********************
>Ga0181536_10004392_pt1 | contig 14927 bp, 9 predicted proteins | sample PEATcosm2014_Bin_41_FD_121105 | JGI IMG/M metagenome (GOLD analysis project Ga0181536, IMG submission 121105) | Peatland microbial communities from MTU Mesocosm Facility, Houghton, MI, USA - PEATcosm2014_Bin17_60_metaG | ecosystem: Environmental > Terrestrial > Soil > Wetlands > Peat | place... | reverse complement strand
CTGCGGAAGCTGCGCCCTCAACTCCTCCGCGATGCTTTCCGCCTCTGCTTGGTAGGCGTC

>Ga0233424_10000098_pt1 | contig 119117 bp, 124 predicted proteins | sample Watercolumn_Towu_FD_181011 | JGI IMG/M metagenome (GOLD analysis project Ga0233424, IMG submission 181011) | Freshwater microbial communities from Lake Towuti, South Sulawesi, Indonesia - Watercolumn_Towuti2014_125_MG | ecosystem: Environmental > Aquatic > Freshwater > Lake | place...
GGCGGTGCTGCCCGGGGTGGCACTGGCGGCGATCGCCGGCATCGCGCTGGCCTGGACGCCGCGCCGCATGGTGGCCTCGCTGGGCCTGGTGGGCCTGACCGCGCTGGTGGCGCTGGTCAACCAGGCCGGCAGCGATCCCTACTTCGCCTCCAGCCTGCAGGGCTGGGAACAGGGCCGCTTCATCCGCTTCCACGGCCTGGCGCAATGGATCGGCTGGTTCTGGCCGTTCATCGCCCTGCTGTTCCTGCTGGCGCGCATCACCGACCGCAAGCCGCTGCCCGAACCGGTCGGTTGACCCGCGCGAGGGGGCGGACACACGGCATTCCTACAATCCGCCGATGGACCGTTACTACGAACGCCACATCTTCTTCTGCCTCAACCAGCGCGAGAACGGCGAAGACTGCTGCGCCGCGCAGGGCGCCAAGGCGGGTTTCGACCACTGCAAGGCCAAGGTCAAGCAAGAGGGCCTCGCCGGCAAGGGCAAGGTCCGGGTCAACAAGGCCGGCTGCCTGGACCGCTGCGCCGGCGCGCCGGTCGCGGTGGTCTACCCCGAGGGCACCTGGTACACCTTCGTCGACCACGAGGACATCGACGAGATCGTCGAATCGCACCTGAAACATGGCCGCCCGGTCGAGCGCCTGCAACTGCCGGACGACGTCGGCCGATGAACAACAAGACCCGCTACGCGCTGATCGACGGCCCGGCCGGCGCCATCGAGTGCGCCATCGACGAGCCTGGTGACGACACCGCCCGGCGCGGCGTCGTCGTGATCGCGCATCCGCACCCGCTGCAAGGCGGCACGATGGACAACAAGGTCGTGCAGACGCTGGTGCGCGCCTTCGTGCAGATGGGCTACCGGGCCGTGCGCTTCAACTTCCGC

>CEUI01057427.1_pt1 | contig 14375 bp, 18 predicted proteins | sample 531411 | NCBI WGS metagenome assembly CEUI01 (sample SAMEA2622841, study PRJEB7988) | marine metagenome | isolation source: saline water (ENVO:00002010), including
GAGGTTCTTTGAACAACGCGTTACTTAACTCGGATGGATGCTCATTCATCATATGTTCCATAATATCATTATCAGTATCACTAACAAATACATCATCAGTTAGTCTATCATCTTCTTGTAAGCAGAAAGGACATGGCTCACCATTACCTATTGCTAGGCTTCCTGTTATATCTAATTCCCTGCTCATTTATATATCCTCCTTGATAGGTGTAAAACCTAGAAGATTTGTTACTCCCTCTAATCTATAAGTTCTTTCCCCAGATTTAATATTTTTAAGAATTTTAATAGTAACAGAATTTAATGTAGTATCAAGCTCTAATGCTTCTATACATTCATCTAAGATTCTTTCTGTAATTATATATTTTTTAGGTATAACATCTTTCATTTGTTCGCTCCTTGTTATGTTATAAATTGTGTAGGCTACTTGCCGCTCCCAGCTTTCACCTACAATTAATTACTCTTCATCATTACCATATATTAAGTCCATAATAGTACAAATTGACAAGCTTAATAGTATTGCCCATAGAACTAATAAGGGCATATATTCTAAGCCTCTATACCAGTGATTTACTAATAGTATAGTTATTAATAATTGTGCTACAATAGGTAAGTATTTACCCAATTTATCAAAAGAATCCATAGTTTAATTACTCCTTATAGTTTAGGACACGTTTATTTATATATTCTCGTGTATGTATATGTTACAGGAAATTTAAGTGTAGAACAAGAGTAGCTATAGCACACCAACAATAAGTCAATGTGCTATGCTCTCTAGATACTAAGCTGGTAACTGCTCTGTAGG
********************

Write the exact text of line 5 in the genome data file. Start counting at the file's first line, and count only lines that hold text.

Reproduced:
>CEUI01057427.1_pt1 | contig 14375 bp, 18 predicted proteins | sample 531411 | NCBI WGS metagenome assembly CEUI01 (sample SAMEA2622841, study PRJEB7988) | marine metagenome | isolation source: saline water (ENVO:00002010), including